a reader in nova scotia, who is also a fellow scape user, has commented on one of my earliest blogs regarding “scape”, the generative ambient music creation tool designed and realised by brian eno and peter chilvers, and in his comment, he asked me a question, which was simply, could I tell him anything more about what the three “sliders” in scape, the ones that control “density”, “complexity”, and “mystery” – about what those controls actually “do”.
I have always made sure that whenever a reader sends in a question, that I will do my level best to answer it – but in this case, I was struggling a bit, because while I’ve used these three controls, I did not feel like I could speak authoritatively about what each one does!
so I wanted to first of all, throw this question out to the scape user community at large – can any other scape users throw any light on what, exactly, the “density”, “complexity” or “mystery” controls do?
I have a standard process when answering any question, if I happen to know a substantial amount about the topic, then I just answer from my own experience, however, if I know less about it than I would like to, I would seek out information on the internet, so I could learn as much as possible, so I could speak from an informed and enlightened position…before framing any anwer or framing an appropriate reply to the question.
however…even this “look it up on line” approach was thwarted; when I typed in the question into google; I got a number of hits back, but only the first two were actually about the three controls, the rest, were “off topic” – and I am afraid, that the first hit pointed to the original dave stafford blog post that our nova scotian reader was commenting on; and the second hit pointed to another blog post about scape that I had written – so the ONLY two references to these three mysterious controls, anywhere on the internet is…two blog posts that I myself had written!
at that point I then realised I would not be learning anything more about the controls from any internet search, even so, I’d still like to attempt answering the question from a sheer logical standpoint. but before I attempt that, I need to explain one of the peculiarities of “scape”: when you save a “scape”, the app saves the visual instructions that you created, and of course, you can “play back” the scape at any time. however…
the duration (or length) of a scape playback is set to “random”. so even though I created a scape that ran 7 minutes 32 seconds the first time I play it back; the second time I play it back, it might run 5 minutes 21 seconds. the third time, maybe 8 minutes 3 seconds. the fourth time, 2 minutes 35 seconds, and so on, ad infinitum – it’s never the same length, and, because of that, it’s never the same “tune” – it “starts” in a random spot, and it plays random sections, so there is just no repeatability whatsoever.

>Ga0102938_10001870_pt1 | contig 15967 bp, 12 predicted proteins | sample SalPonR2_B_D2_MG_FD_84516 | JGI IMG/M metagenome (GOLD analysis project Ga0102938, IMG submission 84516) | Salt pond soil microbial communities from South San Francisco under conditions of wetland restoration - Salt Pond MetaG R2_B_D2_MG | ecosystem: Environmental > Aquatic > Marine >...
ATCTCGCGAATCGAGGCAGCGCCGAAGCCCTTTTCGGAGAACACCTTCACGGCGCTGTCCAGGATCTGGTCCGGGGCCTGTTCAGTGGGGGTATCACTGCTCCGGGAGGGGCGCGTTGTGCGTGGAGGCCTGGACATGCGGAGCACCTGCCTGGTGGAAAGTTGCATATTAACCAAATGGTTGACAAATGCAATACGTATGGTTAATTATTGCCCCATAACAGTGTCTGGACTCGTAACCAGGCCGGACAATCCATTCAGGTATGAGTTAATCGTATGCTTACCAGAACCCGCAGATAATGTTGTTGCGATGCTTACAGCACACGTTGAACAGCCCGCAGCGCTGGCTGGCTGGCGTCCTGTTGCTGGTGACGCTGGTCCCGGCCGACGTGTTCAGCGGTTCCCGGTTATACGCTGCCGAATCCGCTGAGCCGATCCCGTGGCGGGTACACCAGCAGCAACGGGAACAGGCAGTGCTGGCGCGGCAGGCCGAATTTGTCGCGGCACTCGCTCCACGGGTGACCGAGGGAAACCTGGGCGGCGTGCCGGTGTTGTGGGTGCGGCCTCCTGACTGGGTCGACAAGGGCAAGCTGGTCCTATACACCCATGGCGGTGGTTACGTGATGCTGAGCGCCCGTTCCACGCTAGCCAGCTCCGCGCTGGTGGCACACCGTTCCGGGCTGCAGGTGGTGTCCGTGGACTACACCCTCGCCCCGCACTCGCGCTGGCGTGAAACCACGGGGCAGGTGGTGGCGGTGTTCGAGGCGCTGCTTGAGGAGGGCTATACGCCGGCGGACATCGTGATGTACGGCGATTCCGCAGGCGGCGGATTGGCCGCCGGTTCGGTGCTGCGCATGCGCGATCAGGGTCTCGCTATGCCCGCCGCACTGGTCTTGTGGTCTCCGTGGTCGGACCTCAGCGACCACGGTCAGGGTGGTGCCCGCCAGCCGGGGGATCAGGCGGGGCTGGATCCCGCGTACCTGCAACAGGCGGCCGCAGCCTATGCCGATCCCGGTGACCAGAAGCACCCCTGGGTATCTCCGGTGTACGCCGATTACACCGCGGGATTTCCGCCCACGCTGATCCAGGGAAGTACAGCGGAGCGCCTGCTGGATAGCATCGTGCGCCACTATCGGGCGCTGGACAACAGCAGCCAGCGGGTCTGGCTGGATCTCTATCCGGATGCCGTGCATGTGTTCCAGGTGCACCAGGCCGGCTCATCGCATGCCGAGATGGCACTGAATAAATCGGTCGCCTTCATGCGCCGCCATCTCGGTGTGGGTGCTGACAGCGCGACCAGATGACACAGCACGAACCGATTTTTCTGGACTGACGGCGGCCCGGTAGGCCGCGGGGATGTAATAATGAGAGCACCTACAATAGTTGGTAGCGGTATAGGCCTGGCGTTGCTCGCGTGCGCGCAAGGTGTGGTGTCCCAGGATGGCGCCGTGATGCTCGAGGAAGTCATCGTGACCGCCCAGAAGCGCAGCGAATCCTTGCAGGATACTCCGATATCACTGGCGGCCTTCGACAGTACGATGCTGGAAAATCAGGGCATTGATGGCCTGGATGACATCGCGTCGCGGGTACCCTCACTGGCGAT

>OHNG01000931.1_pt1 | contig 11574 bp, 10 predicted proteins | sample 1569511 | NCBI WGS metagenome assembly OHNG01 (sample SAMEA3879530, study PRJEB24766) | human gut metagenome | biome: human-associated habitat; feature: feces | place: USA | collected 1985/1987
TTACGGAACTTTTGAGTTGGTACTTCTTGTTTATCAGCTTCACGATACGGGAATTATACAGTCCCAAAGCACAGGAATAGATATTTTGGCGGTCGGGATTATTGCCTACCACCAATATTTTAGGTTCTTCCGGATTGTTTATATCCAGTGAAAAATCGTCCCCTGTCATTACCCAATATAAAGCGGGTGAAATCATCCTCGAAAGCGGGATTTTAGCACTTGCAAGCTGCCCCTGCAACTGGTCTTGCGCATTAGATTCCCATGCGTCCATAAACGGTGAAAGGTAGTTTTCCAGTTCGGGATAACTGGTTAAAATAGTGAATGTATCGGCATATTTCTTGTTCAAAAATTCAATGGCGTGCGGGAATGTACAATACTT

the reason I am mentioning this is that the only “scientific method” to determine what, say, the “mystery” control “does”, would be to record a scape with “mystery” set to 0 or off, and then play it back and listen to the results; and then, change the “mystery” control to 100 or full on, and play the scape again, and try to determine what the “difference” is – i.e. what is now happening in the second playback, that did NOT occur in the first playback – describe that, and you have described what the “mystery” control does.
but this whole theory falls apart – because you can’t play it back a second time and have it be the same entity it was the first time you played it back – so there is no way to gauge the difference with the “mystery” control set either off or on – it’s just not possible, because of the random duration of scape play back.
so this leaves us with pure, logical conjecture as our only remaining possible way to answer this question (barring the unlikely event of eno or chilvers reading this and offering to explain to us what each of the controls does!) – so here is what I believe, based solely on my internal logic, my understanding of the three terms used, and my experience with ambient and other rules-based music:
1) since we do not have eno or chilvers to explain what these three controls do and
2) since we cannot test the controls scientifically, since scapes never play back the same way twice – we cannot gauge the “difference” between a track with zero “mystery” and “full” “mystery” – as we might with other devices – we cannot compare an “effected” scape with a “non-effected” scape which would have allowed us to understand what the controls actually “do”